Car sales in France dropped 4 percent in October to 160,162 units, with consumers delaying or cancelling making large buys due to falling confidence and deflation risk, according to CCFA industry association. The sales drop in October marks the first year-on-year decline since February, after adjusting for the number of selling days each month.
Association spokesman Francois Roudier said that there are indications of weakening economic confidence in France, noting that the country has so far lagged behind Europe's auto market recovery.
According to CCFA, car sales in France jumped just 1 percent in the first 10 months of the year are up just 1 percent, with Roudier saying that the association will be reviewing its 2 percent full-year growth forecast in the next few weeks.
France has suffered from two straight quarters of zero economic growth, prompting both French companies and consumers to hold back making purchases, which may indicate that Europe may succumb to a deflation.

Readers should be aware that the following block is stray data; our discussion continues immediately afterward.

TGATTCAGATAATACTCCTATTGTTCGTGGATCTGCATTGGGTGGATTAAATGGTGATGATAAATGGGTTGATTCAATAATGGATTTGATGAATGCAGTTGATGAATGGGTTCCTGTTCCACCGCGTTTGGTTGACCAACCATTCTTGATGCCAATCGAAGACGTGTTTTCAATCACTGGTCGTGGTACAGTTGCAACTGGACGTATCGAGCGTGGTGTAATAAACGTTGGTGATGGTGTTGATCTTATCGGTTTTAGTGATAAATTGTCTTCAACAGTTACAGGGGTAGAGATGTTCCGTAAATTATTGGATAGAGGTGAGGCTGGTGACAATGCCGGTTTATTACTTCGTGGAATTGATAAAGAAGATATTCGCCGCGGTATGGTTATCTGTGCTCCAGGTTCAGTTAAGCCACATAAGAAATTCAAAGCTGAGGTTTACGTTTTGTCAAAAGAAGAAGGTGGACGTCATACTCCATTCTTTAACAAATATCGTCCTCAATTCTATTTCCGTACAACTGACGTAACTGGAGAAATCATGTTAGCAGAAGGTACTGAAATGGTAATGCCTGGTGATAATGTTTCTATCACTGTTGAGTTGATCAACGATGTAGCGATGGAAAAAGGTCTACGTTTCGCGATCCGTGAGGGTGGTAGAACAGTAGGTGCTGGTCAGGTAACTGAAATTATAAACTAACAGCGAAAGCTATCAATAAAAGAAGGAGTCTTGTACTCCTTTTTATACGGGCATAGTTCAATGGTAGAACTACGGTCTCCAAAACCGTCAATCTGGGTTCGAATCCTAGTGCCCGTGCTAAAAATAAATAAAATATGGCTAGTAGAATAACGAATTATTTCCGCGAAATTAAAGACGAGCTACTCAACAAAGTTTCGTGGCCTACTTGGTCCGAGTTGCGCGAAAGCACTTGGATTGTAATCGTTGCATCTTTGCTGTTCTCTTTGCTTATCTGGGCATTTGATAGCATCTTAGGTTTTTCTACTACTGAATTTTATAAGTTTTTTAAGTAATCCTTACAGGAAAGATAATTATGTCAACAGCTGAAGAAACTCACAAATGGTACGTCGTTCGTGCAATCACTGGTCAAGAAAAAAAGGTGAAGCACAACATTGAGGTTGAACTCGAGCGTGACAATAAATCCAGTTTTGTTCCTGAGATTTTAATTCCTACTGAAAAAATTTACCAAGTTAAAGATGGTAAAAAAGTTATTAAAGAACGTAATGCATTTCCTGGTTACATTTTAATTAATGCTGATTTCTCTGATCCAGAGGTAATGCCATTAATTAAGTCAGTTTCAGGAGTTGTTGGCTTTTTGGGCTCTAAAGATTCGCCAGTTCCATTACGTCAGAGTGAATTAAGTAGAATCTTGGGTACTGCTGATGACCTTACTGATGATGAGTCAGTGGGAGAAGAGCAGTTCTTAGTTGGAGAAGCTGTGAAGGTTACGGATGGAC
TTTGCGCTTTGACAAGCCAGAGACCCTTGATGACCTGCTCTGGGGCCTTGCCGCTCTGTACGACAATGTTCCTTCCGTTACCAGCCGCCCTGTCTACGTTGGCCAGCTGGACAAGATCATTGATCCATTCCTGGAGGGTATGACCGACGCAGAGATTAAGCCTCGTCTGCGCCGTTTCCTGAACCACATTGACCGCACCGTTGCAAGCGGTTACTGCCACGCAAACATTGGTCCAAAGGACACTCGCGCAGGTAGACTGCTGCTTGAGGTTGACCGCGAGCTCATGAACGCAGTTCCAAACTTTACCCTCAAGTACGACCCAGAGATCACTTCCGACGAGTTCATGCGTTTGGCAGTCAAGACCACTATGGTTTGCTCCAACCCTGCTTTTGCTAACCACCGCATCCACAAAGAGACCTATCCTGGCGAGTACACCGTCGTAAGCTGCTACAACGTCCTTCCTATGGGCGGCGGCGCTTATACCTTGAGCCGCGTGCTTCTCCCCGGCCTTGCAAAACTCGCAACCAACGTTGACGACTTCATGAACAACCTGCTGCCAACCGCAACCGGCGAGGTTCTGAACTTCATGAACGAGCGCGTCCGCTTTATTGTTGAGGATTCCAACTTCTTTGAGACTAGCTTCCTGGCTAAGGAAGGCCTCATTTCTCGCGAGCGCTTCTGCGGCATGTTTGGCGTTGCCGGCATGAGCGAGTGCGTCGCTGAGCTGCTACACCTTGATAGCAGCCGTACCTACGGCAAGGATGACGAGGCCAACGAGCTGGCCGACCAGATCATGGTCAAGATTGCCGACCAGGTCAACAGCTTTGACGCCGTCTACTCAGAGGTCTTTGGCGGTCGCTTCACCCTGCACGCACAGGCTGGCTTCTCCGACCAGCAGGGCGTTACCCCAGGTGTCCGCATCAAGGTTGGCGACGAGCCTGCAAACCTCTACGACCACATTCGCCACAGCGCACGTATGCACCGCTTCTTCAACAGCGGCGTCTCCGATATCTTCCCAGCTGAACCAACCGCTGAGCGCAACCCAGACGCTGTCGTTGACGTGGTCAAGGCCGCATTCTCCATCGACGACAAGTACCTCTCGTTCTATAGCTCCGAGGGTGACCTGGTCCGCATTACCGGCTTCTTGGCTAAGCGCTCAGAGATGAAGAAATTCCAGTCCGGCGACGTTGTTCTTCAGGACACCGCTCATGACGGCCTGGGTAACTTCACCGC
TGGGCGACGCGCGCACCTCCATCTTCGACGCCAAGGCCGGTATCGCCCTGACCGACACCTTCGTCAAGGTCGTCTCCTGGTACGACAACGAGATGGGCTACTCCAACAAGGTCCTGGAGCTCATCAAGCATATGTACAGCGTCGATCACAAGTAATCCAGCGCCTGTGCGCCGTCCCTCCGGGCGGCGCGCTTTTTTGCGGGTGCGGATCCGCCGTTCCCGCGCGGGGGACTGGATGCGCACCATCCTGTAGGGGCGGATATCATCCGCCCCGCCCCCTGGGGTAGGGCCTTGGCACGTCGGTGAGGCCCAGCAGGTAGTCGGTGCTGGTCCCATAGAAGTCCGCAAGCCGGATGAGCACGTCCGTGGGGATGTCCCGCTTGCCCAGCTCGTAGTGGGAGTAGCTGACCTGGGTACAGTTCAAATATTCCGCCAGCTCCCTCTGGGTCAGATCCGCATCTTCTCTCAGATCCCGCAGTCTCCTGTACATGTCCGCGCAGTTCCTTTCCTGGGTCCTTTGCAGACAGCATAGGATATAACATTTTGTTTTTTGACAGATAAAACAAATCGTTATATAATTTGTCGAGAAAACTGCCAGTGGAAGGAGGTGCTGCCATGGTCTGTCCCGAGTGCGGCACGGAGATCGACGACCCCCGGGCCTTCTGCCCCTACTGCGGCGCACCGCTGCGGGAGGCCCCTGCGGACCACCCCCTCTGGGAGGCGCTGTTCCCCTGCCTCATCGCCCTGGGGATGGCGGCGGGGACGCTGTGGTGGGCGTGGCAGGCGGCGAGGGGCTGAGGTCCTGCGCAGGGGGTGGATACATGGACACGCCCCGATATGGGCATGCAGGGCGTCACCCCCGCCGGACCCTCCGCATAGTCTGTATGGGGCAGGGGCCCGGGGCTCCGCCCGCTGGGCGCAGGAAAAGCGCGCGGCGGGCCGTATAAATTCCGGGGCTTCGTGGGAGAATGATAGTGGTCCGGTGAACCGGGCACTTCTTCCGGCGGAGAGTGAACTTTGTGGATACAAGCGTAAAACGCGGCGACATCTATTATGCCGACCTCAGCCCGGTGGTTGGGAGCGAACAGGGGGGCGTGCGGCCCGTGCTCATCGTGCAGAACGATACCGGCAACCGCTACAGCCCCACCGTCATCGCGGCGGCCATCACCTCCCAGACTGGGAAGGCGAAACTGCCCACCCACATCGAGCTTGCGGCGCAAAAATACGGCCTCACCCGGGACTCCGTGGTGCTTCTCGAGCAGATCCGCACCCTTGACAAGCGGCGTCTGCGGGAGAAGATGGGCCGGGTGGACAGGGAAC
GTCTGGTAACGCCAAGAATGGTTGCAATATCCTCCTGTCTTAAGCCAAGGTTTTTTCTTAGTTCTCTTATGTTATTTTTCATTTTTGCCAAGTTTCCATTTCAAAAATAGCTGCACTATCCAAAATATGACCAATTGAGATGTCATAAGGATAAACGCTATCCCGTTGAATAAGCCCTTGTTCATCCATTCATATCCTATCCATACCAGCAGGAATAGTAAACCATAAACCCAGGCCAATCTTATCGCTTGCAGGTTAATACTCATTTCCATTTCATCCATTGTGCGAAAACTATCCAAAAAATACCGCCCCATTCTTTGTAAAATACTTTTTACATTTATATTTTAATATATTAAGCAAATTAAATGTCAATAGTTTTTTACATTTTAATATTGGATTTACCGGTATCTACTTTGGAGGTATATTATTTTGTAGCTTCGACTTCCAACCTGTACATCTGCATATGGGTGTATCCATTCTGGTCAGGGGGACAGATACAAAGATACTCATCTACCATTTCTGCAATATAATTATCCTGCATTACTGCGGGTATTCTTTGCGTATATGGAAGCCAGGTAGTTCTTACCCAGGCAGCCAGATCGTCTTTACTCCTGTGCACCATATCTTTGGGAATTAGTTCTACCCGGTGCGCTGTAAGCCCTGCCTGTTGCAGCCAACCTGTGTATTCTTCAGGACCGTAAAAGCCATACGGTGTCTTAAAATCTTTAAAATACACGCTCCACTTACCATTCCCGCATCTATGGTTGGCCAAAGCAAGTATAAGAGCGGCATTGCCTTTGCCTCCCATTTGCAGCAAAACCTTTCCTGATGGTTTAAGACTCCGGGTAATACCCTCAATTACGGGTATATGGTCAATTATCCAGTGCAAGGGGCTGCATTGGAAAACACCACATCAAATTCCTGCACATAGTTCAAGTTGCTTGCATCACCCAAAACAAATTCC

Local carmakers Renault and PSA/Peugeot-Citroen were able to put up some defense against the decline, after dropping 0.4 and 1.5 percent, respectively in October.
PSA and Renault likewise were able to hike their share of the French auto market in the first 10 months of 2014 to 56.1 percent from 53.6 percent in the same period last year, as boosted by strong sales for new models like the Peugeot 308 compact and Renault Captur small SUV.
Other major carmakers were not so fortunate in France. For instance, Volkswagen Group posted a 5-percent drop in French registrations. American carmakers Ford and General Motors logged 7-percent and 22-percent fall in sales in October, respectively.